### Q: Show that

This is ([1] pr. 3.3)

Given the matrix

\label{eqn:unimodularAndRotation:20}
U =
\frac
{a_0 + i \sigma \cdot \Ba}
{a_0 – i \sigma \cdot \Ba},

where $$a_0, \Ba$$ are real valued constant and vector respectively.

• Show that this is a unimodular and unitary transformation.
• A unitary transformation can represent an arbitary rotation. Determine the rotation angle and direction in terms of $$a_0, \Ba$$.

### A: unimodular

Let’s call these factors $$A_{\pm}$$, which expand to

\label{eqn:unimodularAndRotation:40}
\begin{aligned}
A_{\pm}
&=
a_0 \pm i \sigma \cdot \Ba \\
&=
\begin{bmatrix}
a_0 \pm i a_z & \pm \lr{ a_y + i a_x} \\
\mp (a_y – i a_x) & a_0 \mp i a_z \\
\end{bmatrix},
\end{aligned}

or with $$z = a_0 + i a_z$$, and $$w = a_y + i a_x$$, these are

\label{eqn:unimodularAndRotation:120}
A_{+}
=
\begin{bmatrix}
z & w \\
-w^\conj & z^\conj
\end{bmatrix}

\label{eqn:unimodularAndRotation:180}
A_{-}
=
\begin{bmatrix}
z^\conj & -w \\
w^\conj & z
\end{bmatrix}.

These both have a determinant of
\label{eqn:unimodularAndRotation:60}
\begin{aligned}
\Abs{z}^2 + \Abs{w}^2
&=
\Abs{a_0 + i a_z}^2 + \Abs{a_y + i a_x}^2 \\
&= a_0^2 + \Ba^2.
\end{aligned}

The inverse of the latter is
\label{eqn:unimodularAndRotation:200}
A_{-}^{-1}
=
\inv{ a_0^2 + \Ba^2 }
\begin{bmatrix}
z & w \\
-w^\conj & z^\conj
\end{bmatrix}

Noting that the numerator and denominator commute the inverse can be applied in either order. Picking one, the transformation of interest, after writing $$A = a_0^2 + \Ba^2$$, is

\label{eqn:unimodularAndRotation:100}
\begin{aligned}
U
&=
\inv{A}
\begin{bmatrix}
z & w \\
-w^\conj & z^\conj
\end{bmatrix}
\begin{bmatrix}
z & w \\
-w^\conj & z^\conj
\end{bmatrix} \\
&=
\inv{A}
\begin{bmatrix}
z^2 – \Abs{w}^2 & w( z + z^\conj) \\
-w^\conj (z^\conj + z ) & (z^\conj)^2 – \Abs{w}^2
\end{bmatrix}.
\end{aligned}

Recall that a unimodular transformation is one that has the form

\label{eqn:unimodularAndRotation:140}
\begin{bmatrix}
z & w \\
-w^\conj & z^\conj
\end{bmatrix},

provided $$\Abs{z}^2 + \Abs{w}^2 = 1$$, so \ref{eqn:unimodularAndRotation:100} is unimodular if the following sum is unity, which is the case

\label{eqn:unimodularAndRotation:160}
\begin{aligned}
\frac{\Abs{z^2 – \Abs{w}^2}^2}{\lr{ \Abs{z}^2 + \Abs{w}^2}^2 } + \Abs{w}^2 \frac{\Abs{z + z^\conj}^2 }{\lr{ \Abs{z}^2 + \Abs{w}^2}^2 }
&=
\frac{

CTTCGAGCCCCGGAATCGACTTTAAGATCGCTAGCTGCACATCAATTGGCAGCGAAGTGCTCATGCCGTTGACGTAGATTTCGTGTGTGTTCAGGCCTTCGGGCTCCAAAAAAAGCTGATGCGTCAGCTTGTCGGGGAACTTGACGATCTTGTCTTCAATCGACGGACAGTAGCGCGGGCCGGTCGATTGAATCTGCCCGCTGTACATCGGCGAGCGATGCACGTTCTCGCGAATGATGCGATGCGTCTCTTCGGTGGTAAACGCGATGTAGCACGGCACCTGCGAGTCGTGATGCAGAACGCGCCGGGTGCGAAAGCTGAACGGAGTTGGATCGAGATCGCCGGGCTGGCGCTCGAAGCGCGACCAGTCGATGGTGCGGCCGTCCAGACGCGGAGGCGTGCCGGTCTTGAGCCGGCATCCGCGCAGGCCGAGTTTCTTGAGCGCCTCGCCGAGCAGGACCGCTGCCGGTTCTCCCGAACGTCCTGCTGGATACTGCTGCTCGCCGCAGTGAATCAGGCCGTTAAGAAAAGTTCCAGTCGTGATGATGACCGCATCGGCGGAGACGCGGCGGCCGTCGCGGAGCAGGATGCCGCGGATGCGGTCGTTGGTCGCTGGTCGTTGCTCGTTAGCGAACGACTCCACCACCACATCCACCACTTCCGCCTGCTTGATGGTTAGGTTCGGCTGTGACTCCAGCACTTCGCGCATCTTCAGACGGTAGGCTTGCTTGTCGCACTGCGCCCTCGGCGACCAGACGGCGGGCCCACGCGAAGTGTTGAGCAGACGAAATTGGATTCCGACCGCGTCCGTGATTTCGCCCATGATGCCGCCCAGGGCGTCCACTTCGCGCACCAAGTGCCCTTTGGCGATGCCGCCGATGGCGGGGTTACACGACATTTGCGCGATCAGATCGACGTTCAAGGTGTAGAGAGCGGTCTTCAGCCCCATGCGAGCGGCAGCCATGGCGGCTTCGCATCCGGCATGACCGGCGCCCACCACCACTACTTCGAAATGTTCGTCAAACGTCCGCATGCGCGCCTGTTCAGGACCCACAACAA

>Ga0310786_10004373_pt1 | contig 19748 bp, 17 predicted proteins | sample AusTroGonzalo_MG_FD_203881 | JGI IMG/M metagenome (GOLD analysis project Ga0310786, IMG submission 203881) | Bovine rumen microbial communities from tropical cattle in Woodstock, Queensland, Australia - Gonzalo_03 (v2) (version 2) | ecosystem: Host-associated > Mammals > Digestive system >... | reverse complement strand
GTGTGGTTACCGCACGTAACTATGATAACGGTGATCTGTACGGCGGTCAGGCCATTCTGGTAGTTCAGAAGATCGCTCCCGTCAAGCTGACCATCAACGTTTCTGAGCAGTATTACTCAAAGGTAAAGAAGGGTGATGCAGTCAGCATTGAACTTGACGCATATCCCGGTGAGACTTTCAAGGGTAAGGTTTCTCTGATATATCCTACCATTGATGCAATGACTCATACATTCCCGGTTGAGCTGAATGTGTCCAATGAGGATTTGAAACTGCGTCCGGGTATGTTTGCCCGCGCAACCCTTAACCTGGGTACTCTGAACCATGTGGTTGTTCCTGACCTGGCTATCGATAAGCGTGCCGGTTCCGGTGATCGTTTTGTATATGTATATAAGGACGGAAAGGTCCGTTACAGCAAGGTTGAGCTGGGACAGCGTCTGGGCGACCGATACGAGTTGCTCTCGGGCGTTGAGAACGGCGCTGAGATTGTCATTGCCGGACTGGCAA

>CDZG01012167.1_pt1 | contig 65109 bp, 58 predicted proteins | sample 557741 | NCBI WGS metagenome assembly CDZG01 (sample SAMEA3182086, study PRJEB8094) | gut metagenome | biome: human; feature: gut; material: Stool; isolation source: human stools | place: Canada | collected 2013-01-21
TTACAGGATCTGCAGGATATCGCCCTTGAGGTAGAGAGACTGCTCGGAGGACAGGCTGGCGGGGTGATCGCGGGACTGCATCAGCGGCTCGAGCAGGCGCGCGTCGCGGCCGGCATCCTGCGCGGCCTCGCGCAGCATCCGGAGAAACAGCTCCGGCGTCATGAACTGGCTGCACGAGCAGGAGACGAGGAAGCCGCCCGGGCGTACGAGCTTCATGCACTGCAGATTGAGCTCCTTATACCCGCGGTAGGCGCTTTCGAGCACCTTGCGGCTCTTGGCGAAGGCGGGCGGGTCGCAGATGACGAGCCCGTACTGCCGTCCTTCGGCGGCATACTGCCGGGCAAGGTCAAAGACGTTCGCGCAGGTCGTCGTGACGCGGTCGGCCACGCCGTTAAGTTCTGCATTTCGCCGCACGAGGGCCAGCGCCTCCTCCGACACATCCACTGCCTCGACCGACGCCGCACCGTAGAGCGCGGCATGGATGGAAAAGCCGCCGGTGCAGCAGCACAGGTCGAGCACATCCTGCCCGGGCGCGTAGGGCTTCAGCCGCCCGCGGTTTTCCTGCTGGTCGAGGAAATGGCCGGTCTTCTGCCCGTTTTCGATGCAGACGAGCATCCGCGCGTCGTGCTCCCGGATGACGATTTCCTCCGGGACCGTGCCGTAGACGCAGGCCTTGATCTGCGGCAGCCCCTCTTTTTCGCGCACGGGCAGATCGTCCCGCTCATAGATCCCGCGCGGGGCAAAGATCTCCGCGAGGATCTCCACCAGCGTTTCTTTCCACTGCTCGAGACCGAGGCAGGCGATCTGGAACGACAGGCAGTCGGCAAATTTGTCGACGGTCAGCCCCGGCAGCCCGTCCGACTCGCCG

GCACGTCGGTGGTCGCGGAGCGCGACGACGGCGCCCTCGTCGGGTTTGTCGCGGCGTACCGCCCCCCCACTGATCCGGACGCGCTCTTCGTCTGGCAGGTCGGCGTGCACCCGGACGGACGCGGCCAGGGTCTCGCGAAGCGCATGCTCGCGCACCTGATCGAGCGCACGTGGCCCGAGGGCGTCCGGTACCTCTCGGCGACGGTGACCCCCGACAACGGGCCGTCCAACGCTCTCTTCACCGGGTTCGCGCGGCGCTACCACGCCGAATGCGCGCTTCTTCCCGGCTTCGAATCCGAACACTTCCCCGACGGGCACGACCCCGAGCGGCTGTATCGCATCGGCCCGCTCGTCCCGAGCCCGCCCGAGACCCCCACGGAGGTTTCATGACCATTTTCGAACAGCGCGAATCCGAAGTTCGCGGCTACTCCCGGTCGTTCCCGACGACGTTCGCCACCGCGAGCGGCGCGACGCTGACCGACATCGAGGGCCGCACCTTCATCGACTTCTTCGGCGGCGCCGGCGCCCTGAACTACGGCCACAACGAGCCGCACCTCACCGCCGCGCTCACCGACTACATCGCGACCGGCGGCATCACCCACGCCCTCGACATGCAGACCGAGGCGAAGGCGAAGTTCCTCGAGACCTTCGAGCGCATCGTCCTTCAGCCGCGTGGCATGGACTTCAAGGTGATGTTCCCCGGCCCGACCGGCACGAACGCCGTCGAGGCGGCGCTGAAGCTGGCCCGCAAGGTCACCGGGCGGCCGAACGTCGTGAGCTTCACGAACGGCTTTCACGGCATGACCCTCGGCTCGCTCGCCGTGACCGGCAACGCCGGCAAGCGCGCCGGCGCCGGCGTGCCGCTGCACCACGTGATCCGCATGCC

\lr{ z^2 – \Abs{w}^2 } \lr{ (z^\conj)^2 – \Abs{w}^2 }
+ \Abs{w}^2 \lr{ z + z^\conj }^2
}{
\lr{ \Abs{z}^2 + \Abs{w}^2}^2
} \\
&=
\frac{
\Abs{z}^4 + \Abs{w}^4 – \Abs{w}^2 \lr{ {z^2 + (z^\conj)^2} }
+ \Abs{w}^2 \lr{ {z^2 + (z^\conj)^2} + 2 \Abs{z}^2 }
}{
\lr{ \Abs{z}^2 + \Abs{w}^2}^2
} \\
&= 1.
\end{aligned}

### A: rotation

The most general rotation of a vector $$\Ba$$, described by Pauli matrices is

\label{eqn:unimodularAndRotation:220}
e^{i \Bsigma \cdot \ncap \theta/2}
\Bsigma \cdot \Ba
e^{-i \Bsigma \cdot \ncap \theta/2}
=
\Bsigma \cdot \ncap + \lr{ \Bsigma \cdot \Ba – (\Ba \cdot \ncap) \Bsigma \cdot \ncap } \cos \theta + \Bsigma \cdot (\Ba \cross \ncap) \sin\theta.

If the unimodular matrix above, applied as $$\Bsigma \cdot \Ba’ = U^\dagger \Bsigma \cdot \Ba U$$ is to also describe this rotation, we want the equivalence

\label{eqn:unimodularAndRotation:240}
U = e^{-i \Bsigma \cdot \ncap \theta/2},

or

\label{eqn:unimodularAndRotation:260}
\inv{a_0^2 + \Ba^2}
\begin{bmatrix}
a_0^2 – \Ba^2 + 2 i a_0 a_z & 2 a_0 ( a_y + i a_x ) \\
-2 a_0( a_y – i a_x ) & a_0^2 – \Ba^2 – 2 i a_0 a_z
\end{bmatrix}
=
\begin{bmatrix}
\cos(\theta/2) – i n_z \sin(\theta/2) & (-n_y -i n_x) \sin(\theta/2) \\
-( – n_y + i n_x ) \sin(\theta/2) & \cos(\theta/2) + i n_z \sin(\theta/2)
\end{bmatrix}.

Equating components, that is
\label{eqn:unimodularAndRotation:280}
\begin{aligned}
\cos(\theta/2) &= \frac{a_0^2 – \Ba^2}{a_0^2 + \Ba^2} \\
-n_x \sin(\theta/2) &= \frac{2 a_0 a_x}{a_0^2 + \Ba^2} \\
-n_y \sin(\theta/2) &= \frac{2 a_0 a_y}{a_0^2 + \Ba^2} \\
-n_z \sin(\theta/2) &= \frac{2 a_0 a_y}{a_0^2 + \Ba^2} \\
\end{aligned}

Noting that

\label{eqn:unimodularAndRotation:300}
\begin{aligned}
\sin(\theta/2)
&=
\sqrt{
1 – \frac{(a_0^2 – \Ba^2)^2}{(a_0^2 + \Ba^2)^2}
} \\
&=
\frac{
\sqrt{ (a_0^2 + \Ba^2)^2 – (a_0^2 – \Ba^2)^2 }
}
{
a_0^2 + \Ba^2
} \\
&=
\frac{\sqrt{ 4 a_0^2 \Ba^2 }}{a_0^2 + \Ba^2} \\
&=
\frac{2 a_0 \Abs{\Ba} }{a_0^2 + \Ba^2}
\end{aligned}

The vector normal direction can be written

\label{eqn:unimodularAndRotation:320}
\Bn
= – \frac{2 a_0}{(a_0^2 + \Ba^2) \sin(\theta/2)} \Ba,

or

\label{eqn:unimodularAndRotation:340}
\boxed{
\Bn = – \frac{\Ba}{\Abs{\Ba}}.
}

The angle of rotation is

\label{eqn:unimodularAndRotation:380}
\boxed{
\theta = 2 \tan^{-1} \frac{2 a_0 \Abs{\Ba}}{ a_0^2 – \Ba^2}.
}

# References

[1] Jun John Sakurai and Jim J Napolitano. Modern quantum mechanics. Pearson Higher Ed, 2014.